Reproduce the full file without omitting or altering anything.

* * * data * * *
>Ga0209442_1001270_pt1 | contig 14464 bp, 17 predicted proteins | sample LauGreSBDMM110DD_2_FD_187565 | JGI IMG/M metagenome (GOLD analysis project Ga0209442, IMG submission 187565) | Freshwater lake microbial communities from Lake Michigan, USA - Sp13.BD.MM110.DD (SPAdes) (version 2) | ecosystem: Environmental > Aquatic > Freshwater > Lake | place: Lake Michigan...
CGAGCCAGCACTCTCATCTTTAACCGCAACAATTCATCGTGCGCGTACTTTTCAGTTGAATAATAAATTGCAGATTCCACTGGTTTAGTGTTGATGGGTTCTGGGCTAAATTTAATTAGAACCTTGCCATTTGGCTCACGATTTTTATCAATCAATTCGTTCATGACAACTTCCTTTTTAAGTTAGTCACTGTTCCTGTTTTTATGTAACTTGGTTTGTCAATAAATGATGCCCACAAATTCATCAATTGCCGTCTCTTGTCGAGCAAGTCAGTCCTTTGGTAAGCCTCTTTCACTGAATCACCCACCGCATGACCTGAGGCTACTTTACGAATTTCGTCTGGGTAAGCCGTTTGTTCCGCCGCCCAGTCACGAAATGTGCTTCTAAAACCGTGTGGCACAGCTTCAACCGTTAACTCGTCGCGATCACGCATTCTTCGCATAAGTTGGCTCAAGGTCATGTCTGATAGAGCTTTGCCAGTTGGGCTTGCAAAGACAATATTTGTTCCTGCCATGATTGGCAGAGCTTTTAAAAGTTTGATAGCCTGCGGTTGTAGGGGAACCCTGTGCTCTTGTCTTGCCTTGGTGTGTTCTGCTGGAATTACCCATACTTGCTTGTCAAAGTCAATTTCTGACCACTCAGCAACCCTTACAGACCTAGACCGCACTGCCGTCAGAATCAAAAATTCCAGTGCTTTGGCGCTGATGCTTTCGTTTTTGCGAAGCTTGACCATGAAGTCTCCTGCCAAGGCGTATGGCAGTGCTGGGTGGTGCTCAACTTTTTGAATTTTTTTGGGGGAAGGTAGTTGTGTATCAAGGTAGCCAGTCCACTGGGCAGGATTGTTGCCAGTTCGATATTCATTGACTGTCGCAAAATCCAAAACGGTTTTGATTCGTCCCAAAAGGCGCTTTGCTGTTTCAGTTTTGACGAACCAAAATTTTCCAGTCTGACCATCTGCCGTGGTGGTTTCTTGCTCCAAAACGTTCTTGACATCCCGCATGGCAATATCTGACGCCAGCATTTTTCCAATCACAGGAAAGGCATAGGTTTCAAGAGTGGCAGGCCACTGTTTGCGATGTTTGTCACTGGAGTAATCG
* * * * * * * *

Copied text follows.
>Ga0209442_1001270_pt1 | contig 14464 bp, 17 predicted proteins | sample LauGreSBDMM110DD_2_FD_187565 | JGI IMG/M metagenome (GOLD analysis project Ga0209442, IMG submission 187565) | Freshwater lake microbial communities from Lake Michigan, USA - Sp13.BD.MM110.DD (SPAdes) (version 2) | ecosystem: Environmental > Aquatic > Freshwater > Lake | place: Lake Michigan...
CGAGCCAGCACTCTCATCTTTAACCGCAACAATTCATCGTGCGCGTACTTTTCAGTTGAATAATAAATTGCAGATTCCACTGGTTTAGTGTTGATGGGTTCTGGGCTAAATTTAATTAGAACCTTGCCATTTGGCTCACGATTTTTATCAATCAATTCGTTCATGACAACTTCCTTTTTAAGTTAGTCACTGTTCCTGTTTTTATGTAACTTGGTTTGTCAATAAATGATGCCCACAAATTCATCAATTGCCGTCTCTTGTCGAGCAAGTCAGTCCTTTGGTAAGCCTCTTTCACTGAATCACCCACCGCATGACCTGAGGCTACTTTACGAATTTCGTCTGGGTAAGCCGTTTGTTCCGCCGCCCAGTCACGAAATGTGCTTCTAAAACCGTGTGGCACAGCTTCAACCGTTAACTCGTCGCGATCACGCATTCTTCGCATAAGTTGGCTCAAGGTCATGTCTGATAGAGCTTTGCCAGTTGGGCTTGCAAAGACAATATTTGTTCCTGCCATGATTGGCAGAGCTTTTAAAAGTTTGATAGCCTGCGGTTGTAGGGGAACCCTGTGCTCTTGTCTTGCCTTGGTGTGTTCTGCTGGAATTACCCATACTTGCTTGTCAAAGTCAATTTCTGACCACTCAGCAACCCTTACAGACCTAGACCGCACTGCCGTCAGAATCAAAAATTCCAGTGCTTTGGCGCTGATGCTTTCGTTTTTGCGAAGCTTGACCATGAAGTCTCCTGCCAAGGCGTATGGCAGTGCTGGGTGGTGCTCAACTTTTTGAATTTTTTTGGGGGAAGGTAGTTGTGTATCAAGGTAGCCAGTCCACTGGGCAGGATTGTTGCCAGTTCGATATTCATTGACTGTCGCAAAATCCAAAACGGTTTTGATTCGTCCCAAAAGGCGCTTTGCTGTTTCAGTTTTGACGAACCAAAATTTTCCAGTCTGACCATCTGCCGTGGTGGTTTCTTGCTCCAAAACGTTCTTGACATCCCGCATGGCAATATCTGACGCCAGCATTTTTCCAATCACAGGAAAGGCATAGGTTTCAAGAGTGGCAGGCCACTGTTTGCGATGTTTGTCACTGGAGTAATCG